We need to chop down the chestnut trees, folks. But we can’t just come in and hack at them without taking steps to ensure that what grows here isn’t that poison oak that’s only being held back by the roots of the trees. We can’t cut them down and walk away, because all those old chestnuts on the ground will just sprout and grow, Hydra-like. And we can’t scorch the earth when we clear the hill or nothing will grow there – and using “Everyone is bisexual” as the tool to combat biphobia is exactly like clearing your garden spot with an airstrike. Sure, the weeds are gone, but so is the garden. You don’t destroy the community in order to save it.

You can’t combat biphobia by erasing yourself. That’s what they want us to do. It lets them find a niche within the normative rather than need to challenge it.

From Such A Little Acorn
I mentioned earlier, in my discussion of Sally Ride, that there is a lot of baggage that comes with being gay. There’s actually a lot of baggage that comes with any sexual orientation, gay, straight, or bi.

The baggage that would have come with Sally Ride, if she had identified as a lesbian, was her marriage. A marriage that certainly seemed happy and authentic enough to someone like me who didn’t even know she’d been married. (I know nothing about the romantic entanglements of real astronauts other than that case where the stalker drove cross-country in Depends, and that Gabby Giffords was married to one. Ask me about fictional astronauts, ‘nother story there.)

But if you’ve been in a long-term mixed-gender relationship, and then you come out as gay, that is a big question. Was it real? Was it a cynical beard to cover, was it self-hatred or self-deception? Was your spouse a willing partner or duped?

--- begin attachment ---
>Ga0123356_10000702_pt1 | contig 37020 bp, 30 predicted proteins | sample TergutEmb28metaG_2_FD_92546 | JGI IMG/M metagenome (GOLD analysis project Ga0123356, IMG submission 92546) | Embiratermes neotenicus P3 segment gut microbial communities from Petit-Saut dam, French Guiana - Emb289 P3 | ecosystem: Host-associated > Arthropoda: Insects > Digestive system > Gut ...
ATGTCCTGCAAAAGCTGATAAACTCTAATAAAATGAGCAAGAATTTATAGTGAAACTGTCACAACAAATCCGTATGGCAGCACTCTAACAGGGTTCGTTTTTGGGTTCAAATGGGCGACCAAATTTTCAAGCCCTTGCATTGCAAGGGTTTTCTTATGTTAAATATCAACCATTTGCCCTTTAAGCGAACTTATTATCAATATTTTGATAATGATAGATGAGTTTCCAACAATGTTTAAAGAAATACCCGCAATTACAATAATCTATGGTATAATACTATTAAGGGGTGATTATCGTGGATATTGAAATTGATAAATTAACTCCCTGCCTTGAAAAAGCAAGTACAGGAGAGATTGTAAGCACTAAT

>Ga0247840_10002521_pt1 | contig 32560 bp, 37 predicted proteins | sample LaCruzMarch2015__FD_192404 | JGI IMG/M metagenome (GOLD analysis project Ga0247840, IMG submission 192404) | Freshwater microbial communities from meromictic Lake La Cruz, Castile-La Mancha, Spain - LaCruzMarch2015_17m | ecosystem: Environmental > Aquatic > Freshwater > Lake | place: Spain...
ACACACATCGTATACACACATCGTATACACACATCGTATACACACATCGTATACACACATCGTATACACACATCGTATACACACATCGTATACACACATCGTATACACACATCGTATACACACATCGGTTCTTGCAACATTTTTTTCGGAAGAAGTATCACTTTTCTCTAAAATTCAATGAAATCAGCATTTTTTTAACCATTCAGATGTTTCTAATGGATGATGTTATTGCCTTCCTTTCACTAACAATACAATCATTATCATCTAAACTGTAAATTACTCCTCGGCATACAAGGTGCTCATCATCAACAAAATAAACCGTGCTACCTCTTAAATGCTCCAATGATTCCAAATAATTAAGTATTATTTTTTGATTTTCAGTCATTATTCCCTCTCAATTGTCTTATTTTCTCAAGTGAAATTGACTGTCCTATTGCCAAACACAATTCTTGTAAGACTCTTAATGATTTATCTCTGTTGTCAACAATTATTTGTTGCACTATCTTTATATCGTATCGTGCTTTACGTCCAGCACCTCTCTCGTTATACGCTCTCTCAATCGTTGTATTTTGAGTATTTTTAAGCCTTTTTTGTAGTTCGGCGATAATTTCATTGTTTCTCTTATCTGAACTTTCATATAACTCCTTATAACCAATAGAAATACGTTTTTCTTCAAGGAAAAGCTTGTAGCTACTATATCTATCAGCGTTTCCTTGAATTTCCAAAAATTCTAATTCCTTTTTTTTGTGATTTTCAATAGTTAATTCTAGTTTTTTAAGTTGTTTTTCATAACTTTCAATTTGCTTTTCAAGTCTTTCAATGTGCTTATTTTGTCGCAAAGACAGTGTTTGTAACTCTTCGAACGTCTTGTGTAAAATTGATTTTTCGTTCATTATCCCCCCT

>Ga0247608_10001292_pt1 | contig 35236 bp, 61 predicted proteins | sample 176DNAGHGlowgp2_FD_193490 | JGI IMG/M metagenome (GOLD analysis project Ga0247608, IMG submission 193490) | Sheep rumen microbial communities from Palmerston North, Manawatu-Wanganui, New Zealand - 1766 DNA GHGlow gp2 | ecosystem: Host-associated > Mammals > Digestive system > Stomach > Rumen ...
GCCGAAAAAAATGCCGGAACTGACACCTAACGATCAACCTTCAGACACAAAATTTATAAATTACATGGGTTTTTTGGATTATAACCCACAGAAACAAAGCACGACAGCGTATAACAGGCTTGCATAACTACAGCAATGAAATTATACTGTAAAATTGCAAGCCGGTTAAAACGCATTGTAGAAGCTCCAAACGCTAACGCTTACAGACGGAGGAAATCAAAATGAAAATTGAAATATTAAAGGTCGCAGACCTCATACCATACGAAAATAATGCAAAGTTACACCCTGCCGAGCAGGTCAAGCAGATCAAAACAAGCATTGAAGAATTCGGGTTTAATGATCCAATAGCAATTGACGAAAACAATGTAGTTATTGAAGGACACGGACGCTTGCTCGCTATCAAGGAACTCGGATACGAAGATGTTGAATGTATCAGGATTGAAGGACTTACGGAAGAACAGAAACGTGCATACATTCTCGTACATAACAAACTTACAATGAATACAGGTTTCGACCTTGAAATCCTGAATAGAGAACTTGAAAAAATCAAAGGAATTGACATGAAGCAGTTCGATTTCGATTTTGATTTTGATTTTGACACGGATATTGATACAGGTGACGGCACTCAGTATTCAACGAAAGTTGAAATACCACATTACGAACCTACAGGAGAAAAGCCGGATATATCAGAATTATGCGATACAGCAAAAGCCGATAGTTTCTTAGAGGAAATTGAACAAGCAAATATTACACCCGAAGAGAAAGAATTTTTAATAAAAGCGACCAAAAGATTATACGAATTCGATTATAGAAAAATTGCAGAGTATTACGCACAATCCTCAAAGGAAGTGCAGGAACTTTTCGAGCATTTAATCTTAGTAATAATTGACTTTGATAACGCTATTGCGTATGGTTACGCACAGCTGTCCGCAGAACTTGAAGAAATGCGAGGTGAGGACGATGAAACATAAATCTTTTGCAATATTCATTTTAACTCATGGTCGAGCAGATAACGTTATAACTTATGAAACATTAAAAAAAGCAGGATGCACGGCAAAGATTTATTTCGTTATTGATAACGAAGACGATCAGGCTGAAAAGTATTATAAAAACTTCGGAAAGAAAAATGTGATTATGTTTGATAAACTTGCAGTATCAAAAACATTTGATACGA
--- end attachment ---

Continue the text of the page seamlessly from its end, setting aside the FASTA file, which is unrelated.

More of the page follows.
This is a piece of gay baggage that is encouraged by monosexual normativity. Because the normative, the forces that push us into the mold that society deems acceptable, the dare I say prescriptive, is “either/or”. If you like snails, you must not be able to stand even the thought of oysters, and if you adore oysters, you must have an abiding hatred for snails. Not just like one and don’t care about the other.

No, the normative that society prescribes for us is love/hate. What you don’t want, you must actively and wholly despise.

And when you look at it that way, it starts to make sense. Standing on the peak, under the oak trees, you can see all the way across the wooded valley we’ve just walked through.

It’s simply forbidden to feel an attraction to X without an equal and equivalent repulsion for Y.

This is the gay man who claims to become nauseous when they think about lady parts and calls women “fish”. This is the radfem who says that gay men are twice as bad as straight men because they not only have penises, but want them too.

And this, I think, is one of the reasons why some people think that being bisexual is anti-trans* to the point that they must label as anything but. Let me tell you, this has been puzzling me since the first time I heard it. Now, I am not going to say that there is no trans*phobia present in the bi community, that bisexuals cannot be trans*phobic because they are bi. No, what I am saying is that trans*phobic bisexuals are trans*phobic because they are trans*phobes, not because they are bisexual.

Here’s how it works. People who are steeped in this normative binary of love/hate look at the word bisexual. They apply the etymological fallacy and decide that since the prefix “bi” means two, it means that bisexuals can be attracted to two – and only two. Now, I have seen some truly strange constructions of this. Some people claim it means that bisexuals must be in a relationship with two other people at any given time. Some people bizarrely insist that bisexuals are attracted to only two possible sexes/genital configurations out of all the possibilities.